This one seemed like a no-brainer to me. A diverse coalition of angling, hunting and conservation organizations worked for many months to create this historic bill containing 17 major provisions for anglers, hunters and aficionados of fish and wildlife conservation.

Incredibly, the bill failed to pass because of what was termed “a party line vote on a procedural motion.”

Said Gordon Robertson, vice president of the American Sportfishing Association, “The shocking aspect of this bill’s defeat is that it occurred over a budget argument giving the Secretary of the Interior the ability to increase the duck stamp price $10, thus pumping more dollars into wetland conservation for both fisheries and wildlife benefits.

“Adding salt to the wound is that the increase is strongly supported by waterfowl hunters who champion the user pay-user benefit concept for fish and wildlife conservation along with all sportsmen and women as well as the fishing and hunting industries.”

To see how your Senators voted, visit the Sportsmen’s Act of 2012 page on KeepAmericaFishing.org.

Northwest Herald outdoors columnist Steve Sarley’s radio show, “The Outdoors Experience,” airs live at 5 a.m. Sundays on AM-560. Sarley also runs a website for outdoors enthusiasts, OExperience.com. He can be reached by e-mail at sarfishing@yahoo.com.


Hunting/fishing report

Northern Illinois: Dave Kranz from Dave’s Bait, Tackle and Taxidermy in Crystal Lake reports: “The second firearm deer season should be as good as the first, with mild weather in our area. Hunters will find yearling does and does that did not take during the first season giving us a second rut. Doe in heat scent should be used at this time to get the buck to stop where you have a good shot.

The Fox River is still providing good open water fishing for the nonhunters. Walleye and white bass will hit an extra-large fathead on a jig head. It is also time to dust off that ice tackle.”

Call 815-455-2040 for updated reports.

For up-to-the-minute water conditions on the Fox Chain and Fox River, go to foxwaterway.state.il.us/ or call 847-587-8540.

Wisconsin – Lake Michigan: You can call Wisconsin’s Lake Michigan Fishing Hotline at 414-382-7920 to hear the latest fishing information for Lake Michigan and its tributaries.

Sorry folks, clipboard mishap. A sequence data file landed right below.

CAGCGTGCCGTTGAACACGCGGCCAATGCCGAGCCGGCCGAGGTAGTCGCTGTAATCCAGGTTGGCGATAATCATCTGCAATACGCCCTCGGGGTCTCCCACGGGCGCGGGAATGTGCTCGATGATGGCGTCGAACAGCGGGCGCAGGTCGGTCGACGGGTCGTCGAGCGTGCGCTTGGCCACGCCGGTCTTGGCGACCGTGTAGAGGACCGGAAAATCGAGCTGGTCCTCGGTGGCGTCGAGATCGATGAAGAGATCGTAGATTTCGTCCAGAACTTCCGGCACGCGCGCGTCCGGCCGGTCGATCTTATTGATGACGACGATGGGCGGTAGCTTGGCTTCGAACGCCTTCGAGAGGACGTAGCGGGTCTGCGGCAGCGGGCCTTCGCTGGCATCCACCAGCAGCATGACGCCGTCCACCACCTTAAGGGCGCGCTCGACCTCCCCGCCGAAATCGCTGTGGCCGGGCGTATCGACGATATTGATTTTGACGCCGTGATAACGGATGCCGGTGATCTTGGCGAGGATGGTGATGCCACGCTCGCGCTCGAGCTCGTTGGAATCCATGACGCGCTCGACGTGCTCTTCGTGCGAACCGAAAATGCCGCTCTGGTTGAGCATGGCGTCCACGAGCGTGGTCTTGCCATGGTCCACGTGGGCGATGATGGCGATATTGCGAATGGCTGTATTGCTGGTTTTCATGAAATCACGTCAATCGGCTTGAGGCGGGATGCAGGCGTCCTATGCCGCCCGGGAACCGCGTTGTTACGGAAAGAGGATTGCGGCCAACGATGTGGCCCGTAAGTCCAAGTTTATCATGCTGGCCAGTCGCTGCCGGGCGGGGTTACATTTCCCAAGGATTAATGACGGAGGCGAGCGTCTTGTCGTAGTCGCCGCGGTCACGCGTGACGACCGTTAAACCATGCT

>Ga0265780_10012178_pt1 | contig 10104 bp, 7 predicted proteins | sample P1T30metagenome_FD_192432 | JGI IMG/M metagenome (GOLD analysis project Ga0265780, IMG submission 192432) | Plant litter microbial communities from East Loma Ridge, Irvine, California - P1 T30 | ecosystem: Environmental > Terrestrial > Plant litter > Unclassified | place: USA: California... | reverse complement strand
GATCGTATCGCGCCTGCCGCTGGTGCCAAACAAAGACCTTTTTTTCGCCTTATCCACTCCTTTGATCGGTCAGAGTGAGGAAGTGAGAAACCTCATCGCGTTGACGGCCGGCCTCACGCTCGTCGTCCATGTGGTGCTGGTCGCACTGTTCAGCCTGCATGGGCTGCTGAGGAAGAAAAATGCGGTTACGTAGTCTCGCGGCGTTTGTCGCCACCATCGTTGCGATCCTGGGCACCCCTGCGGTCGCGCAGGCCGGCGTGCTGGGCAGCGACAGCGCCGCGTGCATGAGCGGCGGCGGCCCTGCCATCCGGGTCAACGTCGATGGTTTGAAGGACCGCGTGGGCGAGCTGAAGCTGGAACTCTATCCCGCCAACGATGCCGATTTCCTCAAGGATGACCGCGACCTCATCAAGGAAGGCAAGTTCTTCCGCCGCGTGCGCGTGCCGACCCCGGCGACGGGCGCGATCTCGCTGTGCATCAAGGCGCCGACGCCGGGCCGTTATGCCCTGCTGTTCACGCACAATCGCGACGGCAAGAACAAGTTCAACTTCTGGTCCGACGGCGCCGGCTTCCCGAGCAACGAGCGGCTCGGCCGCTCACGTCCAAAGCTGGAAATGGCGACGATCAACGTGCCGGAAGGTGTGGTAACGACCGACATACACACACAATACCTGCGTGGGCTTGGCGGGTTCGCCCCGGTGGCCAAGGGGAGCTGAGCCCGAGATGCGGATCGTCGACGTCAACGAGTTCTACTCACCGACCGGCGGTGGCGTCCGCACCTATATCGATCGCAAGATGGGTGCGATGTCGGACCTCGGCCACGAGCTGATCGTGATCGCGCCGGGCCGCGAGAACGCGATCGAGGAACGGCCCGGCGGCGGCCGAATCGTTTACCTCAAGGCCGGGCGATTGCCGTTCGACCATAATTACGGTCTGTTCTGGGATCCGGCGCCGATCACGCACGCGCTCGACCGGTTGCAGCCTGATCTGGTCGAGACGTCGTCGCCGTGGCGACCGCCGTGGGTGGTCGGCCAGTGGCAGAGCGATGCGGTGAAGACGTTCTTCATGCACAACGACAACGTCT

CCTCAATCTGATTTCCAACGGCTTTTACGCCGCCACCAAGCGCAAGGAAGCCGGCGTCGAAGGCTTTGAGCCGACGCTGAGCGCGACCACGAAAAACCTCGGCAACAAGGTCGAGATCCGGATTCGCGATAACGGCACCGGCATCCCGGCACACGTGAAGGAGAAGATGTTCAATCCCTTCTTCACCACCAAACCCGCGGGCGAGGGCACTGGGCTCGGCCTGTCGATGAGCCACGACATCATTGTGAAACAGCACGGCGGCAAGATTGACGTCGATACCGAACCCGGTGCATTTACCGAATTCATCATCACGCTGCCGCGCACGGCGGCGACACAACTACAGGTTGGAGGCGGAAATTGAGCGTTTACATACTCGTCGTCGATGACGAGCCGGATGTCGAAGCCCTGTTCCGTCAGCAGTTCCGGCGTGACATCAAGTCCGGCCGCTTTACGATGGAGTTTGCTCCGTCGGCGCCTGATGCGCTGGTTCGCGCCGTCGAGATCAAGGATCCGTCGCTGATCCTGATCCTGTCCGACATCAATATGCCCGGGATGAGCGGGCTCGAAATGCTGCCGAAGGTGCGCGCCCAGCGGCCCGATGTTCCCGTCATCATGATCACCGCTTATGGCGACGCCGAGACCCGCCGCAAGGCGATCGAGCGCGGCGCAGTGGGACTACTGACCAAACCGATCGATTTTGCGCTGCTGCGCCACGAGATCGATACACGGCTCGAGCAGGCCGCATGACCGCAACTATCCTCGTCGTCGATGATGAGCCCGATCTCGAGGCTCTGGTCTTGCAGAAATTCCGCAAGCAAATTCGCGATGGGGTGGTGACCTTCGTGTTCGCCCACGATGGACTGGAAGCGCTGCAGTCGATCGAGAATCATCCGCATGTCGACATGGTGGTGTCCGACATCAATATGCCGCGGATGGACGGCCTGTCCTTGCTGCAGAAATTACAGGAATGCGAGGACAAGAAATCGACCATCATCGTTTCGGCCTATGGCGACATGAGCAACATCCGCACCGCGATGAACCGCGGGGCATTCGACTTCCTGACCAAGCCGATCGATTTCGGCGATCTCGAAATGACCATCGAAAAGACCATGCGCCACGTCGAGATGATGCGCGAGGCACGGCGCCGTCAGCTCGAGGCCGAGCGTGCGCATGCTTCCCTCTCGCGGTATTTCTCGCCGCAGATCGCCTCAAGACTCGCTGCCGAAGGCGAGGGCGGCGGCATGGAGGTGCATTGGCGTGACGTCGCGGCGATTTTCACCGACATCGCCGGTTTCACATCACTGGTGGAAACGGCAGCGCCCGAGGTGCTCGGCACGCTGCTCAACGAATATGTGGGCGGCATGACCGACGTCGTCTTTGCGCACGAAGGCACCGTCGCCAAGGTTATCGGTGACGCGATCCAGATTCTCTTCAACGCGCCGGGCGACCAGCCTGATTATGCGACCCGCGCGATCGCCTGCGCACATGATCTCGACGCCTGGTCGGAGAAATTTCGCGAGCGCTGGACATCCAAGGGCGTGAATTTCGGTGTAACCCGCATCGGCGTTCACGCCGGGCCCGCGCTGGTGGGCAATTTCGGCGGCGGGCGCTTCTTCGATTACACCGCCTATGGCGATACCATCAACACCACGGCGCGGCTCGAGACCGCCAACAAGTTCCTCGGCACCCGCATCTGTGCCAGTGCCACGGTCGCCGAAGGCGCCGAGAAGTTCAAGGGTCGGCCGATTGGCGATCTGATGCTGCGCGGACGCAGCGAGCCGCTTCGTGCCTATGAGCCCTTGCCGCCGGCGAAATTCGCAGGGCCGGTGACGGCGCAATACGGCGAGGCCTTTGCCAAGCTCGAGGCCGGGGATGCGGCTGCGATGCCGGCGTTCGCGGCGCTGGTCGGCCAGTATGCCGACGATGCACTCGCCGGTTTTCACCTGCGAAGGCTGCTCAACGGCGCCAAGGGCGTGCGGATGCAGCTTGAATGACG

Turkey permits

The Illinois Department of Natural Resources advises Illinois resident hunters that they may now apply for the first lottery for 2013 Illinois Spring Wild Turkey Season permits online. Visit the IDNR website for information at dnr.illinois.gov/hunting/turkey/Pages/SpringTurkeyHunting.aspx. The application deadline for the first lottery for 2013 resident spring turkey permits is Saturday. Non-residents may apply for 2013 Illinois Spring Wild Turkey permits beginning Dec. 4.

Youth goose hunt

Any youth interested in the 13th annual Central Illinois Youth Goose Hunt on Dec. 26 and 27 at private waterfowl hunting clubs in Peoria, Fulton and Knox counties can register now. Youth hunters must phone in to 217-785-8060 to register for the drawing to participate in the hunt. The registration deadline is Dec. 7. The drawing will be conducted Dec. 10 and youth hunters selected will be notified by mail. First-time applicants will be given a priority over previous participants in the drawing. The hunt is open to youngsters ages 10 to 15 at the time of the hunt. All applicants must have successfully completed a hunter safety education course, possess a valid Illinois hunting or sportsman’s license, have a Harvest Information Program (HIP) registration number, and have a 20-gauge or larger shotgun. Youth hunt participants must be accompanied by a parent or guardian who must possess a valid FOID card.

Sportsmen Against Hunger

Illinois hunters are encouraged to donate whole deer to the Illinois Sportsmen Against Hunger program, which is part of the IDNR ‘Target Hunger Now!’ initiative. Participating meat processors turn the donated deer into ground venison for delivery to food banks and charities in Illinois. For more information on ‘Target Hunger Now!’ and the Illinois Sportsmen Against Hunger program, check the IDNR website at dnr.illinois.gov/programs/ISAH/Pages/default.aspx or contact them by email at tracy.shafer@Illinois.gov or write to Illinois Sportsmen Against Hunger, One Natural Resources Way, Springfield, IL 62702-1271.